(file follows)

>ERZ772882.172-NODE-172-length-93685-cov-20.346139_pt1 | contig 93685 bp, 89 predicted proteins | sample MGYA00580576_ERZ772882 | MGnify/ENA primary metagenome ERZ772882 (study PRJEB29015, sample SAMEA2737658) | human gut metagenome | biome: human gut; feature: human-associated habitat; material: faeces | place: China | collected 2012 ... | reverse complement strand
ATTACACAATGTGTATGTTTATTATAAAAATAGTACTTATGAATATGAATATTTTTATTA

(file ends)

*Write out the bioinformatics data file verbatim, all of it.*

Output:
>ERZ772882.172-NODE-172-length-93685-cov-20.346139_pt1 | contig 93685 bp, 89 predicted proteins | sample MGYA00580576_ERZ772882 | MGnify/ENA primary metagenome ERZ772882 (study PRJEB29015, sample SAMEA2737658) | human gut metagenome | biome: human gut; feature: human-associated habitat; material: faeces | place: China | collected 2012 ... | reverse complement strand
ATTACACAATGTGTATGTTTATTATAAAAATAGTACTTATGAATATGAATATTTTTATTA